A few years ago, before SATA, adding a second hard drive was made more complicated due to the fact that PATA (also known as EIDE) required a master/slave relationship. If you wanted to attach two hard disks to the same channel, one had to be set to be the master, the other the slave.
With modern SATA, which is a serial bus instead of the older parallel EIDE bus, things are simpler. It's a point-to-point bus which can have just one device connected on each 'channel'. That means no jumpers to set and no fear of getting it wrong.
With SATA, all you need is a free SATA port on the motherboard, a spare bay in which to mount your second hard drive, and a SATA cable to connect the two.
Since there's no master / slave setup, there is no 'master' hard drive. Every drive is essentially the same, but this means you need to tell the motherboard's BIOS which drive to boot from.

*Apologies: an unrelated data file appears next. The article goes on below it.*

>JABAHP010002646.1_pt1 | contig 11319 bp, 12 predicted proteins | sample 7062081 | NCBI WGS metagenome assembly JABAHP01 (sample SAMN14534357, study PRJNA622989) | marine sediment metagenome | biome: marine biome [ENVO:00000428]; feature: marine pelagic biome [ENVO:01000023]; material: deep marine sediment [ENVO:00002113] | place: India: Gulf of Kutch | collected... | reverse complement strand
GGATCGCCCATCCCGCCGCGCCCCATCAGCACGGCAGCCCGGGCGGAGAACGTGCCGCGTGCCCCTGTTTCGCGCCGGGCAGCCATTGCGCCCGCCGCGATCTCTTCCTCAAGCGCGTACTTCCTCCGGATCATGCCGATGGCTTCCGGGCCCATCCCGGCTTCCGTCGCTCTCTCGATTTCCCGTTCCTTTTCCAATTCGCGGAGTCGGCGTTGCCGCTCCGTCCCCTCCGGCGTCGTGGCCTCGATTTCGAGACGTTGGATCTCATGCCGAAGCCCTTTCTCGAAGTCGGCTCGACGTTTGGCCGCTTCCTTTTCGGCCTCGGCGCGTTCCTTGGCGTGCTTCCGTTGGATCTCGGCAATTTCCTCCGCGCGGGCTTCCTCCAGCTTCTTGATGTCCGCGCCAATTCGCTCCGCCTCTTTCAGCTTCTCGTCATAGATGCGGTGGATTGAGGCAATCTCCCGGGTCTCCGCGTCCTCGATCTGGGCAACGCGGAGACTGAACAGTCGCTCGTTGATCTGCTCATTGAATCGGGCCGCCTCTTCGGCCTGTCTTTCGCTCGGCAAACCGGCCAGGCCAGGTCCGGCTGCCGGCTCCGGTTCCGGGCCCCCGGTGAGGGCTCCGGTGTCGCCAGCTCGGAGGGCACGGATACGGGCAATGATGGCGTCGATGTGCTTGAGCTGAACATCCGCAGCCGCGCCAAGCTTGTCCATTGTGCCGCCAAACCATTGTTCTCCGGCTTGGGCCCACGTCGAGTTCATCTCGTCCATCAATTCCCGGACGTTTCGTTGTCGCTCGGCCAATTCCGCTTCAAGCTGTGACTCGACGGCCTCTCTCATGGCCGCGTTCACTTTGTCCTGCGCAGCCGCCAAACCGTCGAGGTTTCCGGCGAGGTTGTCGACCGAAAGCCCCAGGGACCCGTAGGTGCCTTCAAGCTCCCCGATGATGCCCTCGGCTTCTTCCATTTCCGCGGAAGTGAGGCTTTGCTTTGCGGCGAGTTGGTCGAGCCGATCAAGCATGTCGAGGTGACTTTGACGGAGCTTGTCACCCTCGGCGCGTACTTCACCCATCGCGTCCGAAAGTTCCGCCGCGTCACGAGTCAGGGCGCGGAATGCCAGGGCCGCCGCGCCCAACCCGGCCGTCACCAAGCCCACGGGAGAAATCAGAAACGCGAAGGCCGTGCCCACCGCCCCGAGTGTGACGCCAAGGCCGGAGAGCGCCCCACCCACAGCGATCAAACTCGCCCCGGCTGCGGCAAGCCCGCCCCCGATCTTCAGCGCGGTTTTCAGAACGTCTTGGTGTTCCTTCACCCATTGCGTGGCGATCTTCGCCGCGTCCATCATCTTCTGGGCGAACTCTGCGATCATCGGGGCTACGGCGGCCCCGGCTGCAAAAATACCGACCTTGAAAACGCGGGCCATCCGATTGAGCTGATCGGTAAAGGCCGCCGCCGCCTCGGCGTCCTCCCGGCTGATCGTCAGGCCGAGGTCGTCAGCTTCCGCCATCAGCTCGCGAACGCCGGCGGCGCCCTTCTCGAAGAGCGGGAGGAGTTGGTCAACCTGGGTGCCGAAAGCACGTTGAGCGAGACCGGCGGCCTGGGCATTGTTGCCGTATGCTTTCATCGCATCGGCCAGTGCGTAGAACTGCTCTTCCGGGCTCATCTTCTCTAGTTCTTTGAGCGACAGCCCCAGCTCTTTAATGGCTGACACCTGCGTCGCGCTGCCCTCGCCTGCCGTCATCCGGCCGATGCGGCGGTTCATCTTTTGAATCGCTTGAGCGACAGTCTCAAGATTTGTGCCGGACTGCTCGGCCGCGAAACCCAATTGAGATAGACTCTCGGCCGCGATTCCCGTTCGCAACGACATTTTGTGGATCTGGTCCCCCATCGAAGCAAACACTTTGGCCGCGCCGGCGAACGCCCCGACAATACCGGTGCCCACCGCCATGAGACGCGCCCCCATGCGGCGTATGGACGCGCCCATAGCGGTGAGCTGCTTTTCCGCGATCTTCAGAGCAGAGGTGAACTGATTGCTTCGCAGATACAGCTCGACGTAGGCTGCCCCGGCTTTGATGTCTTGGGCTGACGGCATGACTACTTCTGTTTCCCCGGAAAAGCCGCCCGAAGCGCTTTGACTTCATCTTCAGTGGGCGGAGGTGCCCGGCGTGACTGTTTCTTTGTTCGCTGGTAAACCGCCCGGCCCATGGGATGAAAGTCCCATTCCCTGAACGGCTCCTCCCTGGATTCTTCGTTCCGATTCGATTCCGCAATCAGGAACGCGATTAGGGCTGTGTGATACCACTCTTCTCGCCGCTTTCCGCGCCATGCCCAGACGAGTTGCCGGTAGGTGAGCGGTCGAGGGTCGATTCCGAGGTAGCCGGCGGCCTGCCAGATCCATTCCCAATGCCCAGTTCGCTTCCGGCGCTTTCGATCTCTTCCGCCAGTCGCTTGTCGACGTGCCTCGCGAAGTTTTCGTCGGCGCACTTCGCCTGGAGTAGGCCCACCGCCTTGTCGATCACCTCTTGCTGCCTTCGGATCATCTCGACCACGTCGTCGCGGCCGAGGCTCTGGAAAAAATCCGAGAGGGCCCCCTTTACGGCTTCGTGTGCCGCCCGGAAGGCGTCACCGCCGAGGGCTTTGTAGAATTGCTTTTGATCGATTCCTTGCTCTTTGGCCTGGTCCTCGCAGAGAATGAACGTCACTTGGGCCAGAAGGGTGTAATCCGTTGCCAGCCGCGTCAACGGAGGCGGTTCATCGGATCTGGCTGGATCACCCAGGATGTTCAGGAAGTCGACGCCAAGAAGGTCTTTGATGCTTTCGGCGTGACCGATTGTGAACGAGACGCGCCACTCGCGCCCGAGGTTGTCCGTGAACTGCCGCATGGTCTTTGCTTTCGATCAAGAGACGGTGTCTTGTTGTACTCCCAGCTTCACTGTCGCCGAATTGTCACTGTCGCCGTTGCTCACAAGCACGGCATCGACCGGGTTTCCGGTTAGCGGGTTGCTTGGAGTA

This is easy on most motherboards. Simply turn on your PC, press the Del key a few times (or look for a message telling which key to press to enter Setup) and the BIOS should appear.
Look for a 'boot order' or 'boot priority' menu and you can then set the appropriate drive to be top of the list. Usually, the BIOS will attempt to boot from each drive in order, which means you can set your DVD drive to first and the hard drive on which Windows is installed second.
That way, you can easily boot from a CD or DVD without altering the BIOS settings, but it might add a few seconds to the boot time while the optical drive is checked for a bootable disc.
It's wise to check your motherboard manual and connect a new drive to a matching SATA port (one running at the same speed as your drive). For example, a modern SSD is likely to support the SATA III standard, also known as SATA 6.0Gb/s.
Your motherboard might have some SATA II ports (running at 3Gb/s) and some SATA III ports. On Intel boards, for example, SATA II ports tend to be black; SATA III ports are blue.